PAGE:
June 8, 2009


The rise of British racism may be horribly close: As the June elections draw close, Fraser Nelson goes on the stump with the BNP and is struck by a troubling paradox: the less racist Britain is, the more popular this racist party becomes. As Westminster implodes, far Right politicians are posturing as the tribunes of working people (Fraser Nelson, 27th May 2009, The Spectator)

Just ten years ago, obituaries were being written for British racial nationalism. Oswald Mosley may have filled the Albert Hall in 1940, but he never won so much as a council ward at the ballot box. The National Front won two such contests, but was crushed by Thatcher in 1979 and never recovered. The British National Party had a brief victory in Isle of Dogs in 1993 but then seemed to perish. To hawk its racism in a country as tolerant as Britain seemed as futile as trying to start a coconut farm in Yorkshire. It just didn’t seem to take root.

In recent years, however, under the very noses of the apparently triumphant mainstream political class, the BNP has suddenly started to grow again — and its rise is exponential. Nine years ago it scored just 3,020 votes in England’s local elections. Last year its total was 235,000, giving the BNP 56 incumbent councillors. One such is Seamus Dunne, whom I meet outside the Dick Whittington pub in South Oxhey, a Hertfordshire housing estate built after the war. He has agreed to let me tag along with him and his fellow campaigners, to see what he calls the ‘real BNP’ — not what he regards as the caricature invented by the media.

Certainly, Mr Dunne could scarcely be more different from the stereotype of the tattooed thug. Besuited and softly spoken, he talks about taking his family to Kew Gardens and says that he wants to serve locals — ‘black or white’ — as best he can. It is a racially mixed estate, and there is no telling what the ethnicity of the voter opening the door will be. But the first, a young white man in his thirties, is a quick success. ‘You’re the guy who sorted out the rat infestation for us,’ he tells Mr Dunne. ‘You’ll get my vote. I’m BNP, and so is everyone I know.’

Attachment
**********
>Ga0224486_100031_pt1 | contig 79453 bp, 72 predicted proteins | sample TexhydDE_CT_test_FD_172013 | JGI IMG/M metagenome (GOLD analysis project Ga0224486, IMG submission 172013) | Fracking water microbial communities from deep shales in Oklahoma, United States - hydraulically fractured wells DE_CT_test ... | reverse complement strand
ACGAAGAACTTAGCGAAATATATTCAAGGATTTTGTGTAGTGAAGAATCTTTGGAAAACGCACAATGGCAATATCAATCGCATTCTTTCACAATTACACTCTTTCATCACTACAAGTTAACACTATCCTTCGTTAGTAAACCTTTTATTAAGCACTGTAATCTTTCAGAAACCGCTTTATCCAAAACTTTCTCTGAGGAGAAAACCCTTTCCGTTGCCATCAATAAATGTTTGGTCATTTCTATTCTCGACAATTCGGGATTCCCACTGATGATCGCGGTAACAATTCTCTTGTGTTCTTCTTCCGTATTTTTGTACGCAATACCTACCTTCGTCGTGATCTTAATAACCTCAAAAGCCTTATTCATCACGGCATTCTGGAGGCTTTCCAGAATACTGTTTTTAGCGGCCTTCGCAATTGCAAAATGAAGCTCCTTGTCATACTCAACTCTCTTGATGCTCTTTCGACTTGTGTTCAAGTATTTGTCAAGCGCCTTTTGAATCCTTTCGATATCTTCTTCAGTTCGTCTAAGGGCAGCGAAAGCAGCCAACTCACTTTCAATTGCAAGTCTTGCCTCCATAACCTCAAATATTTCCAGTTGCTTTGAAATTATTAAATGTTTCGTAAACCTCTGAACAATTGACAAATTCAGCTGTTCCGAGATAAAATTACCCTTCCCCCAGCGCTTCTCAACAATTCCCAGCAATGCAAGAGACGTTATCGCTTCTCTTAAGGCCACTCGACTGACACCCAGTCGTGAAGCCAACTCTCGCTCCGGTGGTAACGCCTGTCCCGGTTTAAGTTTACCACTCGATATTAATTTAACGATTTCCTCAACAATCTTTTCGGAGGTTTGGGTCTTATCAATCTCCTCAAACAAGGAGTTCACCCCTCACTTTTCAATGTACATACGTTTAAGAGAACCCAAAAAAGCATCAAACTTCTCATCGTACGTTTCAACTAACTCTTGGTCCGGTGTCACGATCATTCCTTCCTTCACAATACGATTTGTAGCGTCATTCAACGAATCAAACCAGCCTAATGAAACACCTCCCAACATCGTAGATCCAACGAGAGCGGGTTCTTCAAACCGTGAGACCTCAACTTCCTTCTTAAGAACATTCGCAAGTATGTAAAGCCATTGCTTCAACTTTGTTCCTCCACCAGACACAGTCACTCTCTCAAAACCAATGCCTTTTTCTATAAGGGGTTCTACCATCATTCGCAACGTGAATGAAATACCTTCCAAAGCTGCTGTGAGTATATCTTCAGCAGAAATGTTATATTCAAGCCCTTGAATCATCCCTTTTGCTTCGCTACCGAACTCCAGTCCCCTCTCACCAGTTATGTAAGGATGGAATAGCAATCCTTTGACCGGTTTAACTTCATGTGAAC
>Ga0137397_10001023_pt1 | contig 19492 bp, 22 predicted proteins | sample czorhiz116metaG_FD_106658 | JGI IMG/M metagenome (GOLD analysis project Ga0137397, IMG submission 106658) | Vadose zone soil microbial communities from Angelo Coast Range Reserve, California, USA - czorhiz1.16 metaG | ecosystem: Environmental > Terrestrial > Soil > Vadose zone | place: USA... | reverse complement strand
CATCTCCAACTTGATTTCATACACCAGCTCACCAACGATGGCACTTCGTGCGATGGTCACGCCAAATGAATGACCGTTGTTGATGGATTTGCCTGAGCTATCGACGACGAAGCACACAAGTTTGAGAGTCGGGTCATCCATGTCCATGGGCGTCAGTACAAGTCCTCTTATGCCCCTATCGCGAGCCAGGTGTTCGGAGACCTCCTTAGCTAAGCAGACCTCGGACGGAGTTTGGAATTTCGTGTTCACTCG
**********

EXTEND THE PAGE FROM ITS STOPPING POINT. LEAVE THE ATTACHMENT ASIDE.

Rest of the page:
This is the first important point to note: there is no explicit talk of race, immigration or the death penalty (which the BNP supports). Just rats. This chap had a problem; his councillor fixed it and secured at least one vote. This is a significant and new aspect of the BNP’s strategy. Just as Lib Dems talk about holes in the road, not holes in the nation’s finances, the BNP (in spite of its nationalist identity) focuses relentlessly on the local. It targets councils with huge (normally Labour) majorities which have, for whatever reason, lost the will or capacity to campaign and govern well. The BNP then seeks to make itself useful: most recently, by sending squads to clear litter in strategic locations. It is a devious ploy: distracting public attention from the racist reality of the BNP by presenting itself as the ‘helpful party’.

As Mr Dunne continues down the road, this is his pledge. ‘I’ll work for you, the Lib-Lab con will not.’ In itself, it’s a bland and unremarkable democratic proposition. But what strikes me is that the letters BNP are not in themselves off-putting. I wonder why until we meet a lady in the next house. ‘Only ignorant or illiterate people think the BNP is about black vs white,’ she says. ‘The BNP principles are absolutely fine. The issue is about immigration — and this government is soft in letting everyone in.’ To hear this from a swing voter is disarming, to say the least. But what makes the remark so staggering is that the woman who utters it is black.

She immigrated from Jamaica aged three, and proudly considers herself British, ‘which is why I wasn’t happy when they sprayed “NF” on my car.’ Mr Dunne sympathises. ‘My parents came here when they said “no dogs, no Irish,”’ he said. ‘But you work your way up, obey the laws.’ The lady nods. The question of racism and anxiety about immigration — so often conflated in Westminster — are totally separate matters in her mind. Not only does she not regard the BNP as racist, she believes this to be a slur.

That the BNP is racist is, of course, not a matter of opinion. It has a whites-only membership policy, for example, and while it no longer supports compulsory repatriation, there are no prizes for guessing its definition of ‘indigenous population’. But there is no hint of this on the campaign trail.

...whichever group we tried keeping out last time wants to keep the next out this time.

Posted by Orrin Judd at June 8, 2009 7:13 AM
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